My thoughts are that ICU nurses receive more in-depth department-specific training than I did while a Med/Surg nurse. It's simply the nature of the job. So, that would produce a nurse with confidence in his/her ability to perform in such situations. Perhaps that's why critical care nurses become more "laid back": they are very confident in their ability to successfully perform in critical situations.

    I would also add that I routinely had 3 patients in ICU. 12 hours always turned into 14, since there was so much patient care involved that there was never time for paperwork until after giving report!

    Hope this helps,
    UnitRN01
    Asherah likes this.
  4. 0
    Quote from RNsRWe
    Hmm, anyone see the potential for an ICU vs M/S mud toss?

    I actually have noticed this tendency myself. And you know what we say? Those of us on med-surg tend to say "the ICU nurses that float here can't handle our patient load (4-5 days, 5-7 eves, 8-10 nights); they're lost with that many to remember. They miss doing stuff". The ICU nurses tend to say "the med-surg nurses don't have to keep 1-2 critical patients from coding every day. They don't have to know as much as we do".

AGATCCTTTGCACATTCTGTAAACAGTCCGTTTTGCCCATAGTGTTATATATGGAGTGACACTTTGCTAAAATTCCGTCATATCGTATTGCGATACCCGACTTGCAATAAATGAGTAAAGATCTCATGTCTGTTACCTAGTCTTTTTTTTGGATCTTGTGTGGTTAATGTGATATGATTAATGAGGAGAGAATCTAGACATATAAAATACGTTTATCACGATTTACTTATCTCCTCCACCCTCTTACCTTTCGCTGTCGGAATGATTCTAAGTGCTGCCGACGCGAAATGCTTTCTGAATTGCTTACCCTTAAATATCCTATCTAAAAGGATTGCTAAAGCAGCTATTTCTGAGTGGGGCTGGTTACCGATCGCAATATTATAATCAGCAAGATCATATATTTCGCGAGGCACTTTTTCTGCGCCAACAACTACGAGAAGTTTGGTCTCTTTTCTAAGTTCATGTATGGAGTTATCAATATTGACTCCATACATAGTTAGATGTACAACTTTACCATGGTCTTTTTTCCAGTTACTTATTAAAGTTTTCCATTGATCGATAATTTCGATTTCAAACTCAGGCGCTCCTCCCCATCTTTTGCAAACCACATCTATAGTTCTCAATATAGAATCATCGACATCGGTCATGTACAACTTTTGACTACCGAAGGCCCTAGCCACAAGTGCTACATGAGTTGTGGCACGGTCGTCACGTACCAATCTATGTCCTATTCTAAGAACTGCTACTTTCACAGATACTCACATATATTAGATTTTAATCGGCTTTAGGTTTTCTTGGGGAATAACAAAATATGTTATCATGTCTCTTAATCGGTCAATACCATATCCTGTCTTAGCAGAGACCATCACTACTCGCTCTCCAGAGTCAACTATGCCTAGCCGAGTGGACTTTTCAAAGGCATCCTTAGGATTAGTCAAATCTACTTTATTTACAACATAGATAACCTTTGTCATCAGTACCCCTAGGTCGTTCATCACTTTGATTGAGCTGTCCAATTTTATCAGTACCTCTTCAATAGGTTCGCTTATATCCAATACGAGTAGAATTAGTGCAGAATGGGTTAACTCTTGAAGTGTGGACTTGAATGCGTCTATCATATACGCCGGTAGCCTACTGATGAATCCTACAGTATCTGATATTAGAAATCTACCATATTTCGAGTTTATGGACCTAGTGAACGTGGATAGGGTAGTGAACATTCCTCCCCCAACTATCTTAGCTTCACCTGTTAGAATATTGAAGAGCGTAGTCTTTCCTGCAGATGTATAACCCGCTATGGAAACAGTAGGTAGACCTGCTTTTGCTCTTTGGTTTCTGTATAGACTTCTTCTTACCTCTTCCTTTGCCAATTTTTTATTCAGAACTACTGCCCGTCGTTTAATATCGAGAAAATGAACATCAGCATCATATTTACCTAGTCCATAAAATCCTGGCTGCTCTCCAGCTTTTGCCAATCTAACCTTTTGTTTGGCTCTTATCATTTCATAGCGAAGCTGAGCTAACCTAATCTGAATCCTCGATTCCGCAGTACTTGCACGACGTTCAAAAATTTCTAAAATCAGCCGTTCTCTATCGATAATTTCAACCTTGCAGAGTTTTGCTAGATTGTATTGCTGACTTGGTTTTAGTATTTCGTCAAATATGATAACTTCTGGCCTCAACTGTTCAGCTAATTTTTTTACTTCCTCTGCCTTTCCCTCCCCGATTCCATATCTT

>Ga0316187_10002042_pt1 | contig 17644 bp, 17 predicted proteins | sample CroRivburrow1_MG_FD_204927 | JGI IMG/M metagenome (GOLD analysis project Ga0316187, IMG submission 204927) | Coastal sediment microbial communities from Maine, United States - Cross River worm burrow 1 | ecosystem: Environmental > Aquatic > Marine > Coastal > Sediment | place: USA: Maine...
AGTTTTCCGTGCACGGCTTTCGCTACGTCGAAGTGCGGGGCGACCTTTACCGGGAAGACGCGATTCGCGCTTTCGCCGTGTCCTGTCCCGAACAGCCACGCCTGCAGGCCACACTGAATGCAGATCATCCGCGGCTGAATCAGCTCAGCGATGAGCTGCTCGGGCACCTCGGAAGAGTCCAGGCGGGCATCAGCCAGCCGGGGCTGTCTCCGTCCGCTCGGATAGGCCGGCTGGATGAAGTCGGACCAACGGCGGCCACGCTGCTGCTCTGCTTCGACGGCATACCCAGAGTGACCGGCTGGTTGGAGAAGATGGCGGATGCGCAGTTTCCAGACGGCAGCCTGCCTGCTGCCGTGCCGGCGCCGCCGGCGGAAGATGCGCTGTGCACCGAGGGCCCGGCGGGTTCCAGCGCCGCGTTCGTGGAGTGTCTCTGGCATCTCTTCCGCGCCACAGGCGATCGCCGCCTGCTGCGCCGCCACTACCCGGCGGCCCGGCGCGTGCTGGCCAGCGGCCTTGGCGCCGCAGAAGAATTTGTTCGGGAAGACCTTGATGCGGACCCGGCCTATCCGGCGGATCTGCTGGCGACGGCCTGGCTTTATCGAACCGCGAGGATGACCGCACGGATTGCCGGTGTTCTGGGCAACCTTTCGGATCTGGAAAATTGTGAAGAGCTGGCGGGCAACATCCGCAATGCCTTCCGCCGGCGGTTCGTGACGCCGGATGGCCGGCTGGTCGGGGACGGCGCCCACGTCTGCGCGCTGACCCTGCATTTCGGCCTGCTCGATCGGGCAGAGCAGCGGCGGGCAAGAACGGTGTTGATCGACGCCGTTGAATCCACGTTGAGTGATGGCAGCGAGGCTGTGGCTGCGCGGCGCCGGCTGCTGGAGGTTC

The med-surg nurses DO tend to be more nit-picky over the details (so we CAN make sure we don't miss dressings, meds, etc on a patient overload). And the ICU nurses DO tend to be more laid-back; RRT activity is more common on their floor than ours. OTOH, lol, our job is to make sure we don't HAVE RRT activity

    But you know what? SWITCH those two nurses, and you might have something entirely different (in my opinion). When those ICU nurses float to my med-surg floor, they are frequently harried and behind-the-8-ball; getting report from them can be a nightmare of "I don't know, I didn't get to that yet". And when some of our med-surg nurses float to ICU, they frequently look at us like "why are you worrying over those details?? It's no big deal...."

    Interesting that it goes on elsewhere, too!